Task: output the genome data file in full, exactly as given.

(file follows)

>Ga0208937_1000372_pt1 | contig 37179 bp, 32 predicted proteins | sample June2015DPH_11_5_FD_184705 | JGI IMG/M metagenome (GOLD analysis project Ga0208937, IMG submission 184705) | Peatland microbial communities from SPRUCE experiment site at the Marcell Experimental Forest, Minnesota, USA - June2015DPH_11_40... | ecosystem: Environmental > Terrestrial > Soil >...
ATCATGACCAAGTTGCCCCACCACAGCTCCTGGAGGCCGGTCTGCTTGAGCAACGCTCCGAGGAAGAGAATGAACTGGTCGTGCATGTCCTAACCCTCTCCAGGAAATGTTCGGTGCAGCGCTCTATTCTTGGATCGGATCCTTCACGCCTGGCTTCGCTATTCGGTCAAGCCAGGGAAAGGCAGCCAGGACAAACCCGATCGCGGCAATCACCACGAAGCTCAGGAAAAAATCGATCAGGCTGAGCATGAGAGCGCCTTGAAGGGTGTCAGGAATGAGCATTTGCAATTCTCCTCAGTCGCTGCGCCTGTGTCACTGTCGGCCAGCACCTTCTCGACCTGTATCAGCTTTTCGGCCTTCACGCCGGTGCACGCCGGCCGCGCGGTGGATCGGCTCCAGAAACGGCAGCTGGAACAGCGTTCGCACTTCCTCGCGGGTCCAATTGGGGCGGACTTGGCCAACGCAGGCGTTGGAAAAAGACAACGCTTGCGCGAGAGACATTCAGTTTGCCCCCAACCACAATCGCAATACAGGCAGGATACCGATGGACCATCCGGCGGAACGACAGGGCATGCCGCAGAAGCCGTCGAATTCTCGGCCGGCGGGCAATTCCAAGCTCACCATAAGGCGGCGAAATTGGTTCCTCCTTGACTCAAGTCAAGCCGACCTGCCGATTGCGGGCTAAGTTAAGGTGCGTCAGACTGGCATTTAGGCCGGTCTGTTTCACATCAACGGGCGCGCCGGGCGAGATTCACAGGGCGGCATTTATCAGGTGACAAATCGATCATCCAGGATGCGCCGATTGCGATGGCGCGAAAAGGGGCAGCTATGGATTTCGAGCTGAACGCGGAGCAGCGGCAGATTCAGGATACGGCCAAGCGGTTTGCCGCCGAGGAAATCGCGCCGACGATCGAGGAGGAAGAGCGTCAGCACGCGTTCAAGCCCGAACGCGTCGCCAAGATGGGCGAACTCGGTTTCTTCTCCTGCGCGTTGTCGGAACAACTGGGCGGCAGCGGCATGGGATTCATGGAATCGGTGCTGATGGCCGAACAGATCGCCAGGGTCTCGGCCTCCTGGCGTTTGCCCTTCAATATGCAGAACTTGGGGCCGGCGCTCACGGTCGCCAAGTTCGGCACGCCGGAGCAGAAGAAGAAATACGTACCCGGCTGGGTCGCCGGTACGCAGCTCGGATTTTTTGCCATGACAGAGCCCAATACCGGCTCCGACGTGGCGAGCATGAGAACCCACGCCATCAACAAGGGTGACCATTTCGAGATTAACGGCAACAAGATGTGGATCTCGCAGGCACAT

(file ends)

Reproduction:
>Ga0208937_1000372_pt1 | contig 37179 bp, 32 predicted proteins | sample June2015DPH_11_5_FD_184705 | JGI IMG/M metagenome (GOLD analysis project Ga0208937, IMG submission 184705) | Peatland microbial communities from SPRUCE experiment site at the Marcell Experimental Forest, Minnesota, USA - June2015DPH_11_40... | ecosystem: Environmental > Terrestrial > Soil >...
ATCATGACCAAGTTGCCCCACCACAGCTCCTGGAGGCCGGTCTGCTTGAGCAACGCTCCGAGGAAGAGAATGAACTGGTCGTGCATGTCCTAACCCTCTCCAGGAAATGTTCGGTGCAGCGCTCTATTCTTGGATCGGATCCTTCACGCCTGGCTTCGCTATTCGGTCAAGCCAGGGAAAGGCAGCCAGGACAAACCCGATCGCGGCAATCACCACGAAGCTCAGGAAAAAATCGATCAGGCTGAGCATGAGAGCGCCTTGAAGGGTGTCAGGAATGAGCATTTGCAATTCTCCTCAGTCGCTGCGCCTGTGTCACTGTCGGCCAGCACCTTCTCGACCTGTATCAGCTTTTCGGCCTTCACGCCGGTGCACGCCGGCCGCGCGGTGGATCGGCTCCAGAAACGGCAGCTGGAACAGCGTTCGCACTTCCTCGCGGGTCCAATTGGGGCGGACTTGGCCAACGCAGGCGTTGGAAAAAGACAACGCTTGCGCGAGAGACATTCAGTTTGCCCCCAACCACAATCGCAATACAGGCAGGATACCGATGGACCATCCGGCGGAACGACAGGGCATGCCGCAGAAGCCGTCGAATTCTCGGCCGGCGGGCAATTCCAAGCTCACCATAAGGCGGCGAAATTGGTTCCTCCTTGACTCAAGTCAAGCCGACCTGCCGATTGCGGGCTAAGTTAAGGTGCGTCAGACTGGCATTTAGGCCGGTCTGTTTCACATCAACGGGCGCGCCGGGCGAGATTCACAGGGCGGCATTTATCAGGTGACAAATCGATCATCCAGGATGCGCCGATTGCGATGGCGCGAAAAGGGGCAGCTATGGATTTCGAGCTGAACGCGGAGCAGCGGCAGATTCAGGATACGGCCAAGCGGTTTGCCGCCGAGGAAATCGCGCCGACGATCGAGGAGGAAGAGCGTCAGCACGCGTTCAAGCCCGAACGCGTCGCCAAGATGGGCGAACTCGGTTTCTTCTCCTGCGCGTTGTCGGAACAACTGGGCGGCAGCGGCATGGGATTCATGGAATCGGTGCTGATGGCCGAACAGATCGCCAGGGTCTCGGCCTCCTGGCGTTTGCCCTTCAATATGCAGAACTTGGGGCCGGCGCTCACGGTCGCCAAGTTCGGCACGCCGGAGCAGAAGAAGAAATACGTACCCGGCTGGGTCGCCGGTACGCAGCTCGGATTTTTTGCCATGACAGAGCCCAATACCGGCTCCGACGTGGCGAGCATGAGAACCCACGCCATCAACAAGGGTGACCATTTCGAGATTAACGGCAACAAGATGTGGATCTCGCAGGCACAT